Tatyana Chernova of Russia celebrates winning the Heptathlon gold medal in Daegu (Getty Images) © Copyright

Women's Heptathlon 800m - Final - Chernova prevails in World leading 6880 performance

30 August 2011A personal best 800m time from Jessica Ennis was not enough to prevent Tatyana Chernova relieving her of the World Heptathlon title as the Russian finished with 6880 points, with the defending champion having to settle for silver on 6751. Jennifer Oeser of Germany, silver medallist in Berlin two years ago, took bronze here with 6572 after also running a personal best.

The 23-year-old thus becomes only the eighth athlete to have won World Youth, World Junior and World Senior titles. For Ennis there was a less comforting statistic – this was the first championship Heptathlon she has completed since 2003 where she has not improved her personal best.

Although Ennis finished a couple of strides clear of her far taller opponent in 2:07.81, she needed a margin more akin to half the finishing straight if she was to reverse the position established after a javelin event where Chernova had performed close to her limit with 52.95 but she had fallen almost seven metres short of her best with 39.95.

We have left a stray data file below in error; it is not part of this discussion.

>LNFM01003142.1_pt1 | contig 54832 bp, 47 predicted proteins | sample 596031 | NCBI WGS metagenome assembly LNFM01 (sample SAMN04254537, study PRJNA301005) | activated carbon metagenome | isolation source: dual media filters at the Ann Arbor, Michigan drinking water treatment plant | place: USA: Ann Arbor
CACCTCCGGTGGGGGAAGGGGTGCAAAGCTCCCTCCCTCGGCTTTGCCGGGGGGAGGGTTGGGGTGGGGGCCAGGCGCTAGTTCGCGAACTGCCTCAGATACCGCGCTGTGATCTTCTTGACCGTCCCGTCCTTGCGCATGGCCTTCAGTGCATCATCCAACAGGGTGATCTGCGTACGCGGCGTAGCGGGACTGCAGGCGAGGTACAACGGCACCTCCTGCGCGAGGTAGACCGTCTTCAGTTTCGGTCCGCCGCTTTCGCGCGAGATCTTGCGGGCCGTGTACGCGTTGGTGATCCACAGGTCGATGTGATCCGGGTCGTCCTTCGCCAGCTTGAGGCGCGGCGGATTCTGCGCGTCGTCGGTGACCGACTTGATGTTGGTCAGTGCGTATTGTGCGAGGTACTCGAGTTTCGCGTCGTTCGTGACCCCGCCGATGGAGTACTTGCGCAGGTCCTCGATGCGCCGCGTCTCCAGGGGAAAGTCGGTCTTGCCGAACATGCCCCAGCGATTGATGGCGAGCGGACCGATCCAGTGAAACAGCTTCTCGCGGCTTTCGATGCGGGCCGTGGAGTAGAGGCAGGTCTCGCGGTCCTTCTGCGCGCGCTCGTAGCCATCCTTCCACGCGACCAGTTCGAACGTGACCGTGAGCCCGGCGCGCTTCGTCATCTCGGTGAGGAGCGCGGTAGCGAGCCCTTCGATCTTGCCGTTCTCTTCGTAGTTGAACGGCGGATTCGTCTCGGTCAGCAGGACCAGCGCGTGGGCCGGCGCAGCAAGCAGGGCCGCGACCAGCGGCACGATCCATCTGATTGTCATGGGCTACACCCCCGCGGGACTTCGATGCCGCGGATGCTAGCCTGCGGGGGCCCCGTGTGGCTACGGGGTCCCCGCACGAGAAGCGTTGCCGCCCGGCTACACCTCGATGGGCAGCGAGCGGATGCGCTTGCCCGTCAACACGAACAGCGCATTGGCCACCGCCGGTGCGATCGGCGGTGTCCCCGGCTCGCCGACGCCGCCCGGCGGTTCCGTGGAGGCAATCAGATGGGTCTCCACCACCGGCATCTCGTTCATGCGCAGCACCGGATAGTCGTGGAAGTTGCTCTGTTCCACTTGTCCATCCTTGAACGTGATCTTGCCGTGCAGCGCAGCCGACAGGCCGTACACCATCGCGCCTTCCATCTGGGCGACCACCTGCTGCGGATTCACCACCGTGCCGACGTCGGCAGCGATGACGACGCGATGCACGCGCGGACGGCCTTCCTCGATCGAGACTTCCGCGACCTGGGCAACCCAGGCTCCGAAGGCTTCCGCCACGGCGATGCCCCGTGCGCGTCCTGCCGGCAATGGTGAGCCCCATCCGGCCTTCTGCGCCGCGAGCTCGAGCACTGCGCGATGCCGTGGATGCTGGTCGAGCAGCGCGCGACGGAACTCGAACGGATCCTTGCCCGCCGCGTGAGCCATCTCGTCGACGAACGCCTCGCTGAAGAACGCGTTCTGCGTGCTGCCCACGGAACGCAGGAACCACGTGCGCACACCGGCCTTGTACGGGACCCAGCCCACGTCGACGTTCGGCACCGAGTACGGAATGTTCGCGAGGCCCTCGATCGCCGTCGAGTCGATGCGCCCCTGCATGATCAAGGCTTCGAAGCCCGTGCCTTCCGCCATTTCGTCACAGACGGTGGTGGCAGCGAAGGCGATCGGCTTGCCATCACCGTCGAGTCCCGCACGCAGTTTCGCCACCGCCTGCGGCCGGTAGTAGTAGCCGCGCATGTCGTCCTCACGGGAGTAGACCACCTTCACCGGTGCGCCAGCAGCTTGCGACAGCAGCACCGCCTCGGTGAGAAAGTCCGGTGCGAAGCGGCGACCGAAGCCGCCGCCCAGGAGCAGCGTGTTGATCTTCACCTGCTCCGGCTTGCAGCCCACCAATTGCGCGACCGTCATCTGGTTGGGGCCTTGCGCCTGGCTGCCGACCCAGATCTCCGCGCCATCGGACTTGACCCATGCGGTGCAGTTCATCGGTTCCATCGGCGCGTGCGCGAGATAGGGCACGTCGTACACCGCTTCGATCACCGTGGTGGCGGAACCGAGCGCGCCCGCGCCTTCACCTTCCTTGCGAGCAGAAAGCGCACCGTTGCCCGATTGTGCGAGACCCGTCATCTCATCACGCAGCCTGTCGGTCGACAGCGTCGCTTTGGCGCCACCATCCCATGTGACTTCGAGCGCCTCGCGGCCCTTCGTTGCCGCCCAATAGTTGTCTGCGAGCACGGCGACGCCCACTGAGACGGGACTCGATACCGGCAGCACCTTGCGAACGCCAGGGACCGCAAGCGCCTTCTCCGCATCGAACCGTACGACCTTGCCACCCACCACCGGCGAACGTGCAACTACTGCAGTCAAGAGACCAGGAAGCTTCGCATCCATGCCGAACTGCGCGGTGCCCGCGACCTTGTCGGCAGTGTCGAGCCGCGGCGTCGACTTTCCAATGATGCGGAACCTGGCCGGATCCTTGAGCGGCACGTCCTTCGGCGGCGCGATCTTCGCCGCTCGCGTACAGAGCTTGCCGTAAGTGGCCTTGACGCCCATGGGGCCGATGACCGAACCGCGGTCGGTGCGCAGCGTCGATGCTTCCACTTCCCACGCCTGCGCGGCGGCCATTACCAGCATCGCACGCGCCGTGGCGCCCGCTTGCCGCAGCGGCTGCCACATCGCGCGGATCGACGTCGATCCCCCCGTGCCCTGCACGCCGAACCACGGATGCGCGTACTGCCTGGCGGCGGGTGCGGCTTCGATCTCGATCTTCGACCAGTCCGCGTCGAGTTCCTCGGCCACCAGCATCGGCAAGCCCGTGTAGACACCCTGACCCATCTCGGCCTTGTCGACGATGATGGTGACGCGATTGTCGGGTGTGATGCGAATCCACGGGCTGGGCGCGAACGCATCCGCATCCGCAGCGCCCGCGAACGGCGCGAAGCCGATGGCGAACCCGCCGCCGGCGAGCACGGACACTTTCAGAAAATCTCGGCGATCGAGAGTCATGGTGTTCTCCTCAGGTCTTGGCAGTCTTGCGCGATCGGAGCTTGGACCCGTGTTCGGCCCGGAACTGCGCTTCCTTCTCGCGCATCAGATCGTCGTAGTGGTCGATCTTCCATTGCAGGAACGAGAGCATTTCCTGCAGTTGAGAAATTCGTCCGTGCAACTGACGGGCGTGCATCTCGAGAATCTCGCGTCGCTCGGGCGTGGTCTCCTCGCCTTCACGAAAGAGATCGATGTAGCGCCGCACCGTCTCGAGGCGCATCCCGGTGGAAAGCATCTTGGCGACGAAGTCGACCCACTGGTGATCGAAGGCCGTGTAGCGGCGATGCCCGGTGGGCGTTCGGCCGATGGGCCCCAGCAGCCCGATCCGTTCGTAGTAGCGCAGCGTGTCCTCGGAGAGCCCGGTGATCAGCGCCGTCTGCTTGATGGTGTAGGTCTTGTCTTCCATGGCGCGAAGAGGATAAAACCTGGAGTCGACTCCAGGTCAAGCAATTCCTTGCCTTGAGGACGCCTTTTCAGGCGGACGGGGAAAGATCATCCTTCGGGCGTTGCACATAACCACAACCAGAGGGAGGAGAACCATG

Ennis, drawn in lane one, did the only thing she could by setting off fast, and by the time the field converged, Chernova, who had started in lane six, was a couple of metres behind her.

The Russian had looked all smiles before the race, saying hello to the cameras and doing little waves with both hands.

But the champion, even if she knew it would be unlikely she would remain a champion for much longer, was going for it.

By the time she heard the bell, clocking 1:00.88, she had a five metres lead, but already Poland’s Karolina Tyminiska was moving up to bridge the gap, and she passed the diminutive Briton halfway down the back straight.

As the runners came around the final bend, it seemed for a few seconds as if Chernova, who had not responded to Tyminska’s initiative, might be about to lose touch and a hugely unlikely finale was in prospect.

But by the time she arrived in the final straight the 6ft 2in Russian was already marshalling what power she had left in her long legs and she finished the final 50 metres far more swiftly than Ennis, who was clearly paying for her earlier enterprise.

Tyminska won in a personal best of 2:05.21, but her final total of 6544 was not quite enough to get her onto the medal podium.

She finished one place above Ukraine’s Olympic champion Natallia Dobrynska, who totalled 6539 after finishing fifth in a personal best of 2:11.34, one place below Oeser, who clocked 2:10.39.

Mike Rowbottom for the IAAF